Eliseo v. McAfee et al

Filing 4

OPINION AND ORDER dismissing this case without prejudice for failing to state a claim; this dismissal constitutes a "STRIKE"; judgment will be entered accordingly. Signed by Judge J. Leon Holmes on 6/6/13. (vjt)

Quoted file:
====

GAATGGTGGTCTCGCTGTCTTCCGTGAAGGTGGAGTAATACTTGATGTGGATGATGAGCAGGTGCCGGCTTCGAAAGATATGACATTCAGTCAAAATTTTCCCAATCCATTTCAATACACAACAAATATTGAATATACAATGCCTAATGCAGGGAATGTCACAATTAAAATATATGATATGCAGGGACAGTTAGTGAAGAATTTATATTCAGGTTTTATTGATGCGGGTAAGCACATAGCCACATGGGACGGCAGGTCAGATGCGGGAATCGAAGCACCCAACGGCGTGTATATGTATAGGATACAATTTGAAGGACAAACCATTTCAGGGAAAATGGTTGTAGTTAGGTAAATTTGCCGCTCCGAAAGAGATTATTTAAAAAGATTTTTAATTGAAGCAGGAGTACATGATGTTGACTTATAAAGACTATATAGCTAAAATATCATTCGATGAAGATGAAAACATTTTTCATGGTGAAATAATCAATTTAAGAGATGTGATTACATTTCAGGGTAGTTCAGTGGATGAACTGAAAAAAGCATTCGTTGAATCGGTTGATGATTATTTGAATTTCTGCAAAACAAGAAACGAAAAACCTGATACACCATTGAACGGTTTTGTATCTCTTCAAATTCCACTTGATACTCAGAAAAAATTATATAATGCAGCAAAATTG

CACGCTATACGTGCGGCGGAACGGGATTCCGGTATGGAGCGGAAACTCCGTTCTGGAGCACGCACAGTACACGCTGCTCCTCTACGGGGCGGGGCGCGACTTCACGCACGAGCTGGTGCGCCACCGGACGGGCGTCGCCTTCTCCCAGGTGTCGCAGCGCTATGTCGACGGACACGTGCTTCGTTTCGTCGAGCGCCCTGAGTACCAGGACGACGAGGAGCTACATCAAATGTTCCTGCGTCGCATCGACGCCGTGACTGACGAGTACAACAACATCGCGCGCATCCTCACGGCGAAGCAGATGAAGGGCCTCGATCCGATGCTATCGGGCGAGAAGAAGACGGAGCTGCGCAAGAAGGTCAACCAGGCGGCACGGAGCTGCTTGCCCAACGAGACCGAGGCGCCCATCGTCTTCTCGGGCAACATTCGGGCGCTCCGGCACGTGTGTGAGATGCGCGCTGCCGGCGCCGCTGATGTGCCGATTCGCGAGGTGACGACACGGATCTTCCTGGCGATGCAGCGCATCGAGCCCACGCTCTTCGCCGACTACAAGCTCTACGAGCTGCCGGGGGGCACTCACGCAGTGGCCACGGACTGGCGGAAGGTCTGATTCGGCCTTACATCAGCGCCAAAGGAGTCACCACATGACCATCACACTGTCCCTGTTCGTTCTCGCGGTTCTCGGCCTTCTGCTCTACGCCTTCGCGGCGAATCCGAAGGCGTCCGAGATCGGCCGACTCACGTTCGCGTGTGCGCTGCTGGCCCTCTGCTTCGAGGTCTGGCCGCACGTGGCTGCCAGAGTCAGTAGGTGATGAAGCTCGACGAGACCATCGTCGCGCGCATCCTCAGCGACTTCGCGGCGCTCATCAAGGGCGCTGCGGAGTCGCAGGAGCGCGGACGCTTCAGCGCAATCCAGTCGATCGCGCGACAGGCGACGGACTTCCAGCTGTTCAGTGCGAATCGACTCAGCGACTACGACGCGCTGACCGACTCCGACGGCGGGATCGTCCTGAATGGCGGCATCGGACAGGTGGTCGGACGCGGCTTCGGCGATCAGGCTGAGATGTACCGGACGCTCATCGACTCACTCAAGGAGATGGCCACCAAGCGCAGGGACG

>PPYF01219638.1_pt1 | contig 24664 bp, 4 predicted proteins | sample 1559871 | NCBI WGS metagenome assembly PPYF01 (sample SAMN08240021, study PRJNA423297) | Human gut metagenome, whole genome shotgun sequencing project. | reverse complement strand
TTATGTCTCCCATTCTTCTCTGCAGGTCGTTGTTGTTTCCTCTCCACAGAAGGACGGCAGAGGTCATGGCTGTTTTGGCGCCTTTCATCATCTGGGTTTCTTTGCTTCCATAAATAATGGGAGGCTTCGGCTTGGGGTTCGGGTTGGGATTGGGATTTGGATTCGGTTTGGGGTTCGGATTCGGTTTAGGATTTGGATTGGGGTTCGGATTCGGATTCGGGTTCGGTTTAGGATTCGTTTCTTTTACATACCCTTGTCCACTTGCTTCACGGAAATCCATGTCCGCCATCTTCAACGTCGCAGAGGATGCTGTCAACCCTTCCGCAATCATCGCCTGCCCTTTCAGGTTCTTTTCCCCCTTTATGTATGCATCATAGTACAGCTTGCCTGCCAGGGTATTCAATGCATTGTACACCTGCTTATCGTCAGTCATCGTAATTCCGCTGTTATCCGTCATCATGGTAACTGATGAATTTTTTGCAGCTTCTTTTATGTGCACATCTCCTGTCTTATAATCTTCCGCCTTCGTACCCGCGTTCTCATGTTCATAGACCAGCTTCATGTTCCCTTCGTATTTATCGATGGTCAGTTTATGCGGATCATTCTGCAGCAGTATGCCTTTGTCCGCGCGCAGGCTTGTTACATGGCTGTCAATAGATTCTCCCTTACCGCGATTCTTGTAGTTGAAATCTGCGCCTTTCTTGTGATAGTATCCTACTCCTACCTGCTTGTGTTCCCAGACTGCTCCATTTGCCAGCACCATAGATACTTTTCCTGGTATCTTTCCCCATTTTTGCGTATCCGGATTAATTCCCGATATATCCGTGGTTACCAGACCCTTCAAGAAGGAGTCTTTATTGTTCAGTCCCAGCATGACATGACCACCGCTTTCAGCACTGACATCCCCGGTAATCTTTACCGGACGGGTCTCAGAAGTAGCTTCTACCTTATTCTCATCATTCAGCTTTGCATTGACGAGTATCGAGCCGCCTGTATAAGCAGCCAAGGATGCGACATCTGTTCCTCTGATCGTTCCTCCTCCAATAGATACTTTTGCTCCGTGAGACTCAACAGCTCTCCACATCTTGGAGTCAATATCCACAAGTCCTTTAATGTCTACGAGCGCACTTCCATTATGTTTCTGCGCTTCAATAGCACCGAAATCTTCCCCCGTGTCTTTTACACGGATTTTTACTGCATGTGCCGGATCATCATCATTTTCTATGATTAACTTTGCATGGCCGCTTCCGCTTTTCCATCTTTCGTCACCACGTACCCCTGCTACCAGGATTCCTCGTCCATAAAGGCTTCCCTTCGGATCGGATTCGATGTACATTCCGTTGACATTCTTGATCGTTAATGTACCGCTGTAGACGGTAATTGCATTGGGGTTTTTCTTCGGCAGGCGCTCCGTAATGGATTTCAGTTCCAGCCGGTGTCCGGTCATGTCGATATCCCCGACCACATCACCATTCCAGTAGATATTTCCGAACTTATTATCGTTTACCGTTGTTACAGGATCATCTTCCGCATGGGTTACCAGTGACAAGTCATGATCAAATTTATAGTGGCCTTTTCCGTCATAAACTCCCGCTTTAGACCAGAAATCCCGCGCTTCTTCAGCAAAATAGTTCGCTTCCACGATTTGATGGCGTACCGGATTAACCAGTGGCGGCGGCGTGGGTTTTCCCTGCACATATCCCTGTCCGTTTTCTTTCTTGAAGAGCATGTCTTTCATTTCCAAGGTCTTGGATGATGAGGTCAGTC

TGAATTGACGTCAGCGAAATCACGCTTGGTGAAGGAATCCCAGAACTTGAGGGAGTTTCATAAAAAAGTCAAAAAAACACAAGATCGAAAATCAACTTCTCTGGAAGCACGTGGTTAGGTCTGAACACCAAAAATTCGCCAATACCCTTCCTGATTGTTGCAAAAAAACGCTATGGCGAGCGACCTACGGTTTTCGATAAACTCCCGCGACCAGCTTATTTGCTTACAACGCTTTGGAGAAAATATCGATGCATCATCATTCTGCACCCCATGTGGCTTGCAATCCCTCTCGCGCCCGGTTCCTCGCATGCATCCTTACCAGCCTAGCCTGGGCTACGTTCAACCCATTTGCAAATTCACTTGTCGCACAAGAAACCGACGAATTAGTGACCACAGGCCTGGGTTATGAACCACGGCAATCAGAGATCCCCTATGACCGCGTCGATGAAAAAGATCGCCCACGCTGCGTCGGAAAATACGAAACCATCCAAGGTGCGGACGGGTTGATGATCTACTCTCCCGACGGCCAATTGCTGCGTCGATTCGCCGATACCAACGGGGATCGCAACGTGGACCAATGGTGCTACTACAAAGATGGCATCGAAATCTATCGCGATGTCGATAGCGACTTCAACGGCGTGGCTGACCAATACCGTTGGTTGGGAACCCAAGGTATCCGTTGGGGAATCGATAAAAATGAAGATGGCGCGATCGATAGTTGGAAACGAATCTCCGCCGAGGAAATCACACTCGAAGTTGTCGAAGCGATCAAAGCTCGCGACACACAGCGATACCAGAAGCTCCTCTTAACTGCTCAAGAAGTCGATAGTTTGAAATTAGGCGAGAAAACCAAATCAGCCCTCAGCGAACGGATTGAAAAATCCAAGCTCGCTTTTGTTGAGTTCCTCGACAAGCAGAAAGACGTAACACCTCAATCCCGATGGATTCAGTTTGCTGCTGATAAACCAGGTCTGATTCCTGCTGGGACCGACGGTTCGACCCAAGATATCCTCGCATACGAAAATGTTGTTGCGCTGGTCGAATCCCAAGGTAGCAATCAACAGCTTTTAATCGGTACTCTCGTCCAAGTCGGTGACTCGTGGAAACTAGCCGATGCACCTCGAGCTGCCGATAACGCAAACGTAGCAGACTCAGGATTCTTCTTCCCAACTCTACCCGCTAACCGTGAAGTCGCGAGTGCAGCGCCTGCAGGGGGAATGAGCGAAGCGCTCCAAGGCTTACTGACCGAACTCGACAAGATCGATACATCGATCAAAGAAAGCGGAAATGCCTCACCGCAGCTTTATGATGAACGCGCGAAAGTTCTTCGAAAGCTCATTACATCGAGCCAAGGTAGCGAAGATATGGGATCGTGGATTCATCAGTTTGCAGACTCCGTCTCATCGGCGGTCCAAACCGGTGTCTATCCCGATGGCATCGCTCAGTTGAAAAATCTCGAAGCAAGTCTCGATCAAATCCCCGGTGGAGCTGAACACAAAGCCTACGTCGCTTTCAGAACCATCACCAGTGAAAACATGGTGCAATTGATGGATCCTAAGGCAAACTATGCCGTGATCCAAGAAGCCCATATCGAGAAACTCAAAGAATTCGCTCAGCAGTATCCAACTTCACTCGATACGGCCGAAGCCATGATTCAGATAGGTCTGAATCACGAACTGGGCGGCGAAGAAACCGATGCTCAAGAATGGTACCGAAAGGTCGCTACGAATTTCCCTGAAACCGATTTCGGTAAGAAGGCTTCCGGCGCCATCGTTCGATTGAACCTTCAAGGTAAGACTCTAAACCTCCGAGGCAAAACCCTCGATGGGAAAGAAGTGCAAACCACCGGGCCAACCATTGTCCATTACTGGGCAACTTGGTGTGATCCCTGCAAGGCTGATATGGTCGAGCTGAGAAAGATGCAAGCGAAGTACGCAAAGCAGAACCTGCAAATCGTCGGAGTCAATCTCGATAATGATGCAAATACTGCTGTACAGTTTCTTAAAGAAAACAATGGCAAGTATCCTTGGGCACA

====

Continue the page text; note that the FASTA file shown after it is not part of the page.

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IN THE UNITED STATES DISTRICT COURT EASTERN DISTRICT OF ARKANSAS PINE BLUFF DIVISION ELISEO MACIEL, ADC #148879 v. PLAINTIFF NO. 5:13CV00152 JLH/JTR MCAFEE, Captain, Tucker Unit, ADC, et al. DEFENDANTS OPINION AND ORDER Eliseo Maciel is a prisoner in the Tucker Unit of the Arkansas Department of Correction. He has filed a pro se § 1983 complaint alleging that defendants violated his constitutional rights. For the following reasons, the complaint will be dismissed without prejudice for failing to state a claim upon which relief may be granted. I. Discussion The Prison Litigation Reform Act requires federal courts to screen prisoner complaints seeking relief against a governmental entity, officer, or employee. 28 U.S.C. § 1915A(a). The Court must dismiss a complaint or a portion thereof if the prisoner has raised claims that (a) are legally frivolous or malicious, (b) fail to state a claim upon which relief may be granted, or (c) seek monetary relief from a defendant who is immune from such relief. 28 U.S.C. § 1915A(b). When making this determination, the Court must accept the truth of the factual allegations contained in the complaint. Ashcroft v. Iqbal, 556 U.S. 662, 678 (2009); Reynolds v. Dormire, 636 F.3d 976, 979 (8th Cir. 2011). Maciel alleges that in August of 2012, he and approximately 350 other inmates at the Tucker Unit contracted food poisoning after eating spoiled chicken salad. See Document #2. Maciel concedes that he was given medical treatment for that illness. He contends, however, that defendants’ failure to take adequate measures to prevent him from eating contaminated food constituted a violation of his constitutional rights. To plead such a claim sufficiently, Maciel must allege facts suggesting that defendants were deliberately indifferent to a substantial risk of harm to his health. See Farmer v. Brennan, 511 U.S. 825, 838-40, 114 S. Ct. 1970, 1979-80, 128 L. Ed. 2d 811 (1994); Davis v. Oregon Cnty., Mo., 607 F.3d 543, 548-49 (8th Cir. 2010). In this respect, deliberate indifference, which is a higher standard than mere negligence, is defined as a “reckless disregard of the known risk.” Holden v. Hirner, 663 F.3d 336, 341 (8th Cir. 2011); Reyolds v. Dormire, 636 F.3d 976, 979 (8th Cir. 2011). Based on this legal standard, several courts have held that a single incident of food poisoning or contamination does not rise to the level of a constitutional violation. See, e.g., Green v. Atkinson, 623 F.3d 278, 281 (5th Cir. 2010) (“A single incident of food poisoning or finding a foreign object in food does not constitute a violation of the constitutional rights of the prisoner affected.”); George v. King, 837 F.2d 705, 707 (5th Cir. 1998) (same); Tucker v. Metts, No. 2:10–1316, 2011 WL 1085031, at *4 (D.S.C. Feb.17, 2011) (“[T]he law is clear that a single incidence of unintended food poisoning is not a constitutional violation.”); Huff v. Steed, No. 6:07CV06013, 2007 WL 4181820, at *10 (W.D. Ark. Nov. 21, 2007) (finding that a single incident of rodent droppings in a prisoner’s food did not constitute a constitutional violation); Danneman v. Schoemehl, 601 F. Supp. 1017, 1018 (E.D. Mo. 1985) (concluding that an isolated instance of finding insects in a prisoner’s food “does not rise to the level of a constitutional violation”). Maciel has not pled any facts suggesting that this was more than an isolated incident at the Tucker Unit or that defendants otherwise recklessly disregarded a known risk that he would contract food poisoning. Thus, he has failed to state a viable § 1983 claim. See Kimble v. Williams, -2- No. 5:12CV00377 DPM/BD, slip op. at 4-5 (E.D. Ark. Dec. 21, 2012) (docket entry #4) (concluding that a prisoner, who also contracted food poisoning during the August 2012 incident at the Tucker Unit, failed to state a claim upon which relief may be granted). II. Conclusion IT IS THEREFORE ORDERED THAT: 1. Pursuant to 28 U.S.C. § 1915A, this case is DISMISSED WITHOUT PREJUDICE for failing to state a claim upon which relief maybe granted. 2. Dismissal constitutes a “STRIKE” as defined by 28 U.S.C. § 1915(g). 3. The Court CERTIFIES, pursuant to 28 U.S.C. § 1915(a)(3), that an in forma pauperis appeal would not be taken in good faith. DATED this 6th day of June, 2013. J. LEON HOLMES UNITED STATES DISTRICT JUDGE -3-

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